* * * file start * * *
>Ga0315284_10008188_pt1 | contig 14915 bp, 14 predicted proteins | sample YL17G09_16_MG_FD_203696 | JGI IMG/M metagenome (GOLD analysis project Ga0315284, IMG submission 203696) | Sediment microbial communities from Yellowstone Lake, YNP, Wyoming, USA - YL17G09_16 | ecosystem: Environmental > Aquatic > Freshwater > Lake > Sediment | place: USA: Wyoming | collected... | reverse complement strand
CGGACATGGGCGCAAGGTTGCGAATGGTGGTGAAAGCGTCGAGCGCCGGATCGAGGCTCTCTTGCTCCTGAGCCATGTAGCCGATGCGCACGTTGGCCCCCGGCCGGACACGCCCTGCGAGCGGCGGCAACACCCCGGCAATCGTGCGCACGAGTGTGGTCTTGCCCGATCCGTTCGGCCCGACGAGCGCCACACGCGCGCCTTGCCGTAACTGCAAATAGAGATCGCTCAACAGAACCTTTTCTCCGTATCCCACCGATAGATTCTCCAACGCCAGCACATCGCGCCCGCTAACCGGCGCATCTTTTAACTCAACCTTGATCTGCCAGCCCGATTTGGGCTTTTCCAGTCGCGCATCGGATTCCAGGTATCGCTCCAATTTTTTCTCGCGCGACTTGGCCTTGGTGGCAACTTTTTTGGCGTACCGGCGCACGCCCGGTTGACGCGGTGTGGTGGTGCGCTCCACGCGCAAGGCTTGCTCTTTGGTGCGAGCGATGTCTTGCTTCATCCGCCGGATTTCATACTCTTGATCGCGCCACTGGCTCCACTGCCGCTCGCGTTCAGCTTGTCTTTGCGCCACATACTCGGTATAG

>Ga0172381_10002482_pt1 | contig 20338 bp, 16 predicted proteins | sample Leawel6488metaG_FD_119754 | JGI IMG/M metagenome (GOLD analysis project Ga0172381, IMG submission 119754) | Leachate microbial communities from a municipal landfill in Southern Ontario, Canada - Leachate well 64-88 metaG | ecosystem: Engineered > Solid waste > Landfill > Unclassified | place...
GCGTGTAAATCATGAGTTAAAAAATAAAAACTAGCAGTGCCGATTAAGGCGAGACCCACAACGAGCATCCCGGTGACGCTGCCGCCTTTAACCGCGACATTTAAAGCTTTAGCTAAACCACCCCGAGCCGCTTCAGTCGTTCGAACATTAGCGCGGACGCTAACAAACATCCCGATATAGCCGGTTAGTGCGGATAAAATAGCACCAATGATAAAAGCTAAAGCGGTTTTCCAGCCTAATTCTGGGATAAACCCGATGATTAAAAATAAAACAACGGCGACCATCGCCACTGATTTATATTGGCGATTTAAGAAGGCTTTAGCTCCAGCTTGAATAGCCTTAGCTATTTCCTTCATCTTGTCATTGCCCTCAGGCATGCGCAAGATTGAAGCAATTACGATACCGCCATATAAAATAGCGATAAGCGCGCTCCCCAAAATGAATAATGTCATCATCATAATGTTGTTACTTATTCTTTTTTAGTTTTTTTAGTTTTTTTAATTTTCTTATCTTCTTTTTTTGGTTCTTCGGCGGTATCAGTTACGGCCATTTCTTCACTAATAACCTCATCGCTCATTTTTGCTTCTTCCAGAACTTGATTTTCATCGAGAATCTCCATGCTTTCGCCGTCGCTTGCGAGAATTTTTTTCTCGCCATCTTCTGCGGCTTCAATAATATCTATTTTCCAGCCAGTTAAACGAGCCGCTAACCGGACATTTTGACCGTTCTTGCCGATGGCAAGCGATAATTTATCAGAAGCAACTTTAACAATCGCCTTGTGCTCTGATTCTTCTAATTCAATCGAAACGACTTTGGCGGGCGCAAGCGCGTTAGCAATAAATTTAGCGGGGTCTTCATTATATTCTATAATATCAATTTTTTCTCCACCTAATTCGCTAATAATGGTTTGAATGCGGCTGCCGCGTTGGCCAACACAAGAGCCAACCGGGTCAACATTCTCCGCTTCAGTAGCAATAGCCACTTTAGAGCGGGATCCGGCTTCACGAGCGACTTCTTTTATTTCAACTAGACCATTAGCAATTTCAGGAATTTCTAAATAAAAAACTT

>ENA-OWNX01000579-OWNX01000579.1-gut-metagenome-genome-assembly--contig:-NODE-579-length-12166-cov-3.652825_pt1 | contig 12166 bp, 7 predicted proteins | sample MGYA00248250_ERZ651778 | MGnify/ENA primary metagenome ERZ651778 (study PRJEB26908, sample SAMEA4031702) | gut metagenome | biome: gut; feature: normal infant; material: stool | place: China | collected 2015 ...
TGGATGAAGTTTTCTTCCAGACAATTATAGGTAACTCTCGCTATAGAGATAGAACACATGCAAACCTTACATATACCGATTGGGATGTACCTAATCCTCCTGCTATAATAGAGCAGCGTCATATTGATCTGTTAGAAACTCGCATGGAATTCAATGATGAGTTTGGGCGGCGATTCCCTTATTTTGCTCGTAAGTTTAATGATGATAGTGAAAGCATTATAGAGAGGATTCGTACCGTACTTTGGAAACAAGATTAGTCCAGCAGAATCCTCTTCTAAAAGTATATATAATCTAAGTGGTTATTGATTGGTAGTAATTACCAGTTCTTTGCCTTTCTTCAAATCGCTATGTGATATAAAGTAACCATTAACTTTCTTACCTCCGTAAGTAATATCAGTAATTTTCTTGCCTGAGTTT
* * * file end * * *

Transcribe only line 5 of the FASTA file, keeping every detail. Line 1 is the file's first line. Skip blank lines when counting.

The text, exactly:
>ENA-OWNX01000579-OWNX01000579.1-gut-metagenome-genome-assembly--contig:-NODE-579-length-12166-cov-3.652825_pt1 | contig 12166 bp, 7 predicted proteins | sample MGYA00248250_ERZ651778 | MGnify/ENA primary metagenome ERZ651778 (study PRJEB26908, sample SAMEA4031702) | gut metagenome | biome: gut; feature: normal infant; material: stool | place: China | collected 2015 ...